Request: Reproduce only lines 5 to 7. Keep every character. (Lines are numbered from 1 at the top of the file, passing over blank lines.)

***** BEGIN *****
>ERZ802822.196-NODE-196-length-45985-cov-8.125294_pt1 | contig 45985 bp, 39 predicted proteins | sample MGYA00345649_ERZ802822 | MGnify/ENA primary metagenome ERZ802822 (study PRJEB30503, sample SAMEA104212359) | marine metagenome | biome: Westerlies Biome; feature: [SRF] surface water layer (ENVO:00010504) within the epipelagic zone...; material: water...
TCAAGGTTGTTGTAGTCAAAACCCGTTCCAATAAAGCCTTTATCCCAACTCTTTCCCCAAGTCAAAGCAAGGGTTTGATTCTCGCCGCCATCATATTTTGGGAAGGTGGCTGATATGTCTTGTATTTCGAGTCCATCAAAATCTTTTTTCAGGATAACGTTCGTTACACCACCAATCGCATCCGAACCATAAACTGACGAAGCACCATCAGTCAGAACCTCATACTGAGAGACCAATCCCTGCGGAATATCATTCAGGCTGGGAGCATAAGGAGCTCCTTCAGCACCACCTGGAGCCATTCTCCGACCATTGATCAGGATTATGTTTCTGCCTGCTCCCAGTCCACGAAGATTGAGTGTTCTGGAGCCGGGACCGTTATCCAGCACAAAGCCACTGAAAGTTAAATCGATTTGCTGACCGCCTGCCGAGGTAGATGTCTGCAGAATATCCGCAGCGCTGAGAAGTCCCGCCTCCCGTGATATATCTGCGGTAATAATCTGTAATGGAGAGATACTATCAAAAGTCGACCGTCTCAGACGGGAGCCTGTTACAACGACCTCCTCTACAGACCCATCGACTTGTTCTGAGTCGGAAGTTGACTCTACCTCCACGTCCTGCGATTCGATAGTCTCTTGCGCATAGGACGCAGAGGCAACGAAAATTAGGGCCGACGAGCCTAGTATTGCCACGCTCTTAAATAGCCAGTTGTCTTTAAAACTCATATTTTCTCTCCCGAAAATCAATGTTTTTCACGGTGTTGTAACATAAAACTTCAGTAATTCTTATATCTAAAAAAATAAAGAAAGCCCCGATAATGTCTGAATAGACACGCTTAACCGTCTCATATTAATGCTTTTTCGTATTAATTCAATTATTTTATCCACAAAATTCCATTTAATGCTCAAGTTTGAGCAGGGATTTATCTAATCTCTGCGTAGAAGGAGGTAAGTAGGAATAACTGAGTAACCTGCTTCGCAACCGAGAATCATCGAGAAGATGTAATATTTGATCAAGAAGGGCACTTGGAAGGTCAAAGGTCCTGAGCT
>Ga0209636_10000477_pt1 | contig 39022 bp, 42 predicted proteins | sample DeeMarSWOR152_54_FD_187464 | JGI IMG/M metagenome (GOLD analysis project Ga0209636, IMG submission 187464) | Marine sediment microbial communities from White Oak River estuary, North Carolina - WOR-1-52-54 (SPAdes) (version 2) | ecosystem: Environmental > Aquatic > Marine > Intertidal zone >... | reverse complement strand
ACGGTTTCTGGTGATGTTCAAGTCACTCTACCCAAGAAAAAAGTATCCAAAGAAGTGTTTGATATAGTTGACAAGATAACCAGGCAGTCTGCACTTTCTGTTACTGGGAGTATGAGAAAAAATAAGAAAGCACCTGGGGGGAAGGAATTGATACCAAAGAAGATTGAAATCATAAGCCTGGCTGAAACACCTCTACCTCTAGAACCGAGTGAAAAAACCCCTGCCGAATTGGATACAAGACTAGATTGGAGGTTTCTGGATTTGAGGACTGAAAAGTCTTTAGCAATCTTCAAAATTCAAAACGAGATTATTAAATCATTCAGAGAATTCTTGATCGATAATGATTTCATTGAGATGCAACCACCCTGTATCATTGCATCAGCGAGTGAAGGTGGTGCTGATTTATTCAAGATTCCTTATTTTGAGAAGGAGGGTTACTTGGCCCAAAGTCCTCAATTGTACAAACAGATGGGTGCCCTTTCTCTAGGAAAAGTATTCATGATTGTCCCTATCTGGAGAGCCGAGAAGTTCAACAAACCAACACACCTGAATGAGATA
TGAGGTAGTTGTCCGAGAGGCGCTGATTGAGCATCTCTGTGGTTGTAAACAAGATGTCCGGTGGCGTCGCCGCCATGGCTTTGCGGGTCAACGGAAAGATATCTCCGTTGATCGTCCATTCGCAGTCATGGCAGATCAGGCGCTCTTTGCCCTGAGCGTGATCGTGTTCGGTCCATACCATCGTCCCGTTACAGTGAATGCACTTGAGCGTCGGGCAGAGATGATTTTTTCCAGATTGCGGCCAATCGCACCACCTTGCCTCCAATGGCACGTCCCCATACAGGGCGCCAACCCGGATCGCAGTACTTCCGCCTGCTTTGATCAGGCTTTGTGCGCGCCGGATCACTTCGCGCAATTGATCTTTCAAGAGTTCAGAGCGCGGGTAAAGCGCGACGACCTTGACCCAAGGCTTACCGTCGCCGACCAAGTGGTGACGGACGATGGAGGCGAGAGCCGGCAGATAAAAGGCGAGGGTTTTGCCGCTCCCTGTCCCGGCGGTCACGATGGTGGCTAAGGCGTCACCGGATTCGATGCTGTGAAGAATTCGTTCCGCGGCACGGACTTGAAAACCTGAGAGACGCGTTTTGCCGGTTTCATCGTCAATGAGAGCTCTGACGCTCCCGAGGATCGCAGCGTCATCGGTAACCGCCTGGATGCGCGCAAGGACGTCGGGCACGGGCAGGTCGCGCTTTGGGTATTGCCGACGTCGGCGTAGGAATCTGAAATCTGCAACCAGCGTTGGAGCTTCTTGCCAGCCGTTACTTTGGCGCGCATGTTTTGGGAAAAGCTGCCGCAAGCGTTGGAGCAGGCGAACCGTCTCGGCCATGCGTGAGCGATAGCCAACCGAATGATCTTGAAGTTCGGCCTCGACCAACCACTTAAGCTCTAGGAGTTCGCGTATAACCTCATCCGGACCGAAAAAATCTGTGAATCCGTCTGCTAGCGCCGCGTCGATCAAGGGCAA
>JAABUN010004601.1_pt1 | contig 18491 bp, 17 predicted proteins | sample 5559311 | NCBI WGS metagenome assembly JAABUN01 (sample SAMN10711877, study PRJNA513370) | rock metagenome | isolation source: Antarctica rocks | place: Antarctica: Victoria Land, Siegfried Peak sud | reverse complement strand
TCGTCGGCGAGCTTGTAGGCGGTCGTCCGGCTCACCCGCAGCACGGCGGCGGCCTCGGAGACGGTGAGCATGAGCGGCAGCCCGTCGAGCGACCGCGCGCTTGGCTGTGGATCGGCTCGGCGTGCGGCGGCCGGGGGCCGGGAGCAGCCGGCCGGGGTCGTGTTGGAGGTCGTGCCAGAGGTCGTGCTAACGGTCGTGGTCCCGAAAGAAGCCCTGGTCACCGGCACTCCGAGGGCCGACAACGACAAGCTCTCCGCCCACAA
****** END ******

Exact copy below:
TGAGGTAGTTGTCCGAGAGGCGCTGATTGAGCATCTCTGTGGTTGTAAACAAGATGTCCGGTGGCGTCGCCGCCATGGCTTTGCGGGTCAACGGAAAGATATCTCCGTTGATCGTCCATTCGCAGTCATGGCAGATCAGGCGCTCTTTGCCCTGAGCGTGATCGTGTTCGGTCCATACCATCGTCCCGTTACAGTGAATGCACTTGAGCGTCGGGCAGAGATGATTTTTTCCAGATTGCGGCCAATCGCACCACCTTGCCTCCAATGGCACGTCCCCATACAGGGCGCCAACCCGGATCGCAGTACTTCCGCCTGCTTTGATCAGGCTTTGTGCGCGCCGGATCACTTCGCGCAATTGATCTTTCAAGAGTTCAGAGCGCGGGTAAAGCGCGACGACCTTGACCCAAGGCTTACCGTCGCCGACCAAGTGGTGACGGACGATGGAGGCGAGAGCCGGCAGATAAAAGGCGAGGGTTTTGCCGCTCCCTGTCCCGGCGGTCACGATGGTGGCTAAGGCGTCACCGGATTCGATGCTGTGAAGAATTCGTTCCGCGGCACGGACTTGAAAACCTGAGAGACGCGTTTTGCCGGTTTCATCGTCAATGAGAGCTCTGACGCTCCCGAGGATCGCAGCGTCATCGGTAACCGCCTGGATGCGCGCAAGGACGTCGGGCACGGGCAGGTCGCGCTTTGGGTATTGCCGACGTCGGCGTAGGAATCTGAAATCTGCAACCAGCGTTGGAGCTTCTTGCCAGCCGTTACTTTGGCGCGCATGTTTTGGGAAAAGCTGCCGCAAGCGTTGGAGCAGGCGAACCGTCTCGGCCATGCGTGAGCGATAGCCAACCGAATGATCTTGAAGTTCGGCCTCGACCAACCACTTAAGCTCTAGGAGTTCGCGTATAACCTCATCCGGACCGAAAAAATCTGTGAATCCGTCTGCTAGCGCCGCGTCGATCAAGGGCAA
>JAABUN010004601.1_pt1 | contig 18491 bp, 17 predicted proteins | sample 5559311 | NCBI WGS metagenome assembly JAABUN01 (sample SAMN10711877, study PRJNA513370) | rock metagenome | isolation source: Antarctica rocks | place: Antarctica: Victoria Land, Siegfried Peak sud | reverse complement strand
TCGTCGGCGAGCTTGTAGGCGGTCGTCCGGCTCACCCGCAGCACGGCGGCGGCCTCGGAGACGGTGAGCATGAGCGGCAGCCCGTCGAGCGACCGCGCGCTTGGCTGTGGATCGGCTCGGCGTGCGGCGGCCGGGGGCCGGGAGCAGCCGGCCGGGGTCGTGTTGGAGGTCGTGCCAGAGGTCGTGCTAACGGTCGTGGTCCCGAAAGAAGCCCTGGTCACCGGCACTCCGAGGGCCGACAACGACAAGCTCTCCGCCCACAA